Planning a startup? As a startup entrepreneur expect struggle, fun, excitement

An inside look at what to expect as a startup entrepreneur in the first few years. It will be tough but fun and exciting. Being a serial entrepreneur is like other things. In some respect it’s simpler, in others it’s even tougher.

I still get eye rolls from first-time founders when I launch a new business and successfully get it financed. What they’re expressing is “of course you did—you have done it before.” Although that’s real, I did it before, and the second and third time it’s a little smoother, there are things that are also becoming harder every time.

As a startup entrepreneur in the first three years, the following are things to expect and predict.

You have to work a lot and worry more

A successful startup run will also take from seven to 10 years. Expect to do about two years’ worth of work in the first year of a startup. About why? Yeah, there’s usually a lot of anxiety around product development and rewards in the first year.

Anxiety in product creation is handled by doing exactly that. Code writing during the day, through the night, on the weekend, etc. And that’s nice at the end of the day, if you’re tired, you can feel like you’ve driven the ball down the field.

Anxiety over benefits is trickier. If you are young and this is your first business, the fact that you have a fairly “unencumbered lifestyle.” also minimizes this. This can be difficult if you are older and have a more “complicated lifestyle”.

As a startup entrepreneur usually pay yourself between zero and 25 percent of what you might be doing almost everywhere else, regardless of how many times you start a company. It’s hard to find the resolve to work just as hard for 25 percent of the pay. You are a lead cheerleader as the CEO; you’re just not treated special. Nothing about your job is thrilling.

You are paid less

The organization plans to do around one and a half years of work in the second year. A startup entrepreneur really is not being paid any better than they are in the first year of office, but when you see it taking shape, the fear of commodity realization is minimizing.

A new fear, though, is taking its place: anxiety about consumer acceptance. Even if there is no proof yet, you are trying to hold your ground on the theory, persuade your workers what they are building is meeting a gap in the market. From doer to decider, you are transitioning. The institution is no longer the democracy it was at first. More vulnerable, you sound. Can the commodity be bought by people?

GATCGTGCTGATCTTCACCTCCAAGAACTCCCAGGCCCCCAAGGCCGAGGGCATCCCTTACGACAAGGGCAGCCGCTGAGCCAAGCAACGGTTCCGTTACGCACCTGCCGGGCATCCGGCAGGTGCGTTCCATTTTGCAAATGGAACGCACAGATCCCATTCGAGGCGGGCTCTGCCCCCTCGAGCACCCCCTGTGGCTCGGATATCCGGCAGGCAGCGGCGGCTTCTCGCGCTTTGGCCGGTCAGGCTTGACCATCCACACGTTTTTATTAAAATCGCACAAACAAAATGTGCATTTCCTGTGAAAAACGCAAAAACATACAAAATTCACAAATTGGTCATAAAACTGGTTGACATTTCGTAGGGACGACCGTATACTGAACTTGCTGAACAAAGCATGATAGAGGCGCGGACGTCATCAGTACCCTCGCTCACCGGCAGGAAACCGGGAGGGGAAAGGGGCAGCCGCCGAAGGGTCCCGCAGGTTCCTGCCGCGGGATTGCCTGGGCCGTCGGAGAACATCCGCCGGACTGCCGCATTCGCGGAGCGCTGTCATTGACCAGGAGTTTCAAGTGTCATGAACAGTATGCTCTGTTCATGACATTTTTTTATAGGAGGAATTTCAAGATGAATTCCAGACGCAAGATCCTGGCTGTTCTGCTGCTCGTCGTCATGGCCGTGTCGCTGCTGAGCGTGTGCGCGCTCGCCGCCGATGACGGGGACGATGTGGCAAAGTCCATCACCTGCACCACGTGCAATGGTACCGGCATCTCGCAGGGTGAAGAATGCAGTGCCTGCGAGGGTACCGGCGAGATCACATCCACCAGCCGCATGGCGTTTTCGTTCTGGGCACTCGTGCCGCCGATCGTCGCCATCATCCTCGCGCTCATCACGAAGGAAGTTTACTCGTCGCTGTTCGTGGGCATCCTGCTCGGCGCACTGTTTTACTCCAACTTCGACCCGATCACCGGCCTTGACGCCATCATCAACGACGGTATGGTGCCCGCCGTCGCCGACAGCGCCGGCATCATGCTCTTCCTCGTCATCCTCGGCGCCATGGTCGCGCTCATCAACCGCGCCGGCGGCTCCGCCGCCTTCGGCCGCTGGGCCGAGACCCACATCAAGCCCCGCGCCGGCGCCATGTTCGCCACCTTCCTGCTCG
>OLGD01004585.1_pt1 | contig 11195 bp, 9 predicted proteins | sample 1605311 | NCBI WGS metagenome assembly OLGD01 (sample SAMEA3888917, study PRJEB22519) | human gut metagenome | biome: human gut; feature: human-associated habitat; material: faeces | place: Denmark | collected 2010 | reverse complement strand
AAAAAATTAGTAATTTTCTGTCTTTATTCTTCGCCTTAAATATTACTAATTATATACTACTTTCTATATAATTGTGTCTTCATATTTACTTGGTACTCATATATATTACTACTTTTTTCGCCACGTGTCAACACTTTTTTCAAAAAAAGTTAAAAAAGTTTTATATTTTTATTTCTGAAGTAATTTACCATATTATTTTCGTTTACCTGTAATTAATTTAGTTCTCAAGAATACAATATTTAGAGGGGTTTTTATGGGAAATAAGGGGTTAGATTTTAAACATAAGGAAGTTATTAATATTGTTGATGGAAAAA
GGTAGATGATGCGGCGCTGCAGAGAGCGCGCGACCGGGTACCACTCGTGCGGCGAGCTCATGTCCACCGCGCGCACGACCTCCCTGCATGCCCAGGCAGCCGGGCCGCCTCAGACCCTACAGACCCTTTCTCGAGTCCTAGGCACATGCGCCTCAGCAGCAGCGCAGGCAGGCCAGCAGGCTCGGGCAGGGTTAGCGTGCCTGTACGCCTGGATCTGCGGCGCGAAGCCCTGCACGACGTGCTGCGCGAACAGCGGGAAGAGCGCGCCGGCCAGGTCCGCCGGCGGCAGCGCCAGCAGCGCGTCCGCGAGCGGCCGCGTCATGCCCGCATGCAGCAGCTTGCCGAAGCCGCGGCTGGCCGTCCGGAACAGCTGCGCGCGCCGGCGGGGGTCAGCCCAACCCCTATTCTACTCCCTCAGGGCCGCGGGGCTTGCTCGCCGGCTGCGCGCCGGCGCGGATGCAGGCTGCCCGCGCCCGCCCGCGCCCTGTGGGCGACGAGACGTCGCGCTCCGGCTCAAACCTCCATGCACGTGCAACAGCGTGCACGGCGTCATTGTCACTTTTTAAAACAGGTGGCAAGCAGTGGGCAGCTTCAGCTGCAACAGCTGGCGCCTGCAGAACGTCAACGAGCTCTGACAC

Start looking for harmony

We plan to do around a year’s worth of work in the company’s third year.

Let’s assume, by now, that you have found the product-market fit. The commodity is purchased by individuals, because it has challenges, but they are normally manageable. You will collect more money and pay yourself 75 percent of your street value with some results.

Acceptance of product-market anxiety is lowered. You have a couple of experts who are willing to unload you a little. Employees get nervous, and in an elevator, everybody will describe the commodity.

A startup entrepreneur would notice that by year 3, dreaming is just as valuable as working hands-on. As a way to support the innovative thought process, I am going to start taking vacations again. You can only think and address questions or problems more quickly by being in various physical locations. You generally need to strategize your way to success at this point.

At this point, however, a new fear enters the picture—making-the-numbers.

Years Out—Life Is Good Before…

It’s in what I call the years—years 4 and beyond—where the business sets a more mature direction.

You have strong employees who recognize with great consistency their positions in the business. You know what happens in general and what doesn’t. There appears to be a bit of decompression in the years outside, and your life will be more natural. Finally, you pay a regular market wage yourself plus, if the business succeeds, good incentives that aid on the home front.

Once again, life is fine before someone comes along and makes a bid to buy the firm. You move on, finally, and it all begins anew. You have to take a deep breath, and you have to find the strength to return to that home.

In terms of work versus life, startups are front-loaded. It almost goes without mentioning that working with someone else is very different – almost. Startup development in a serial manner after startup poses a condition of feast or famine in regard to payments. It is important for a startup entrepreneur to be ready for it. It can be one of the most fulfilling professions you can have, on the flip side.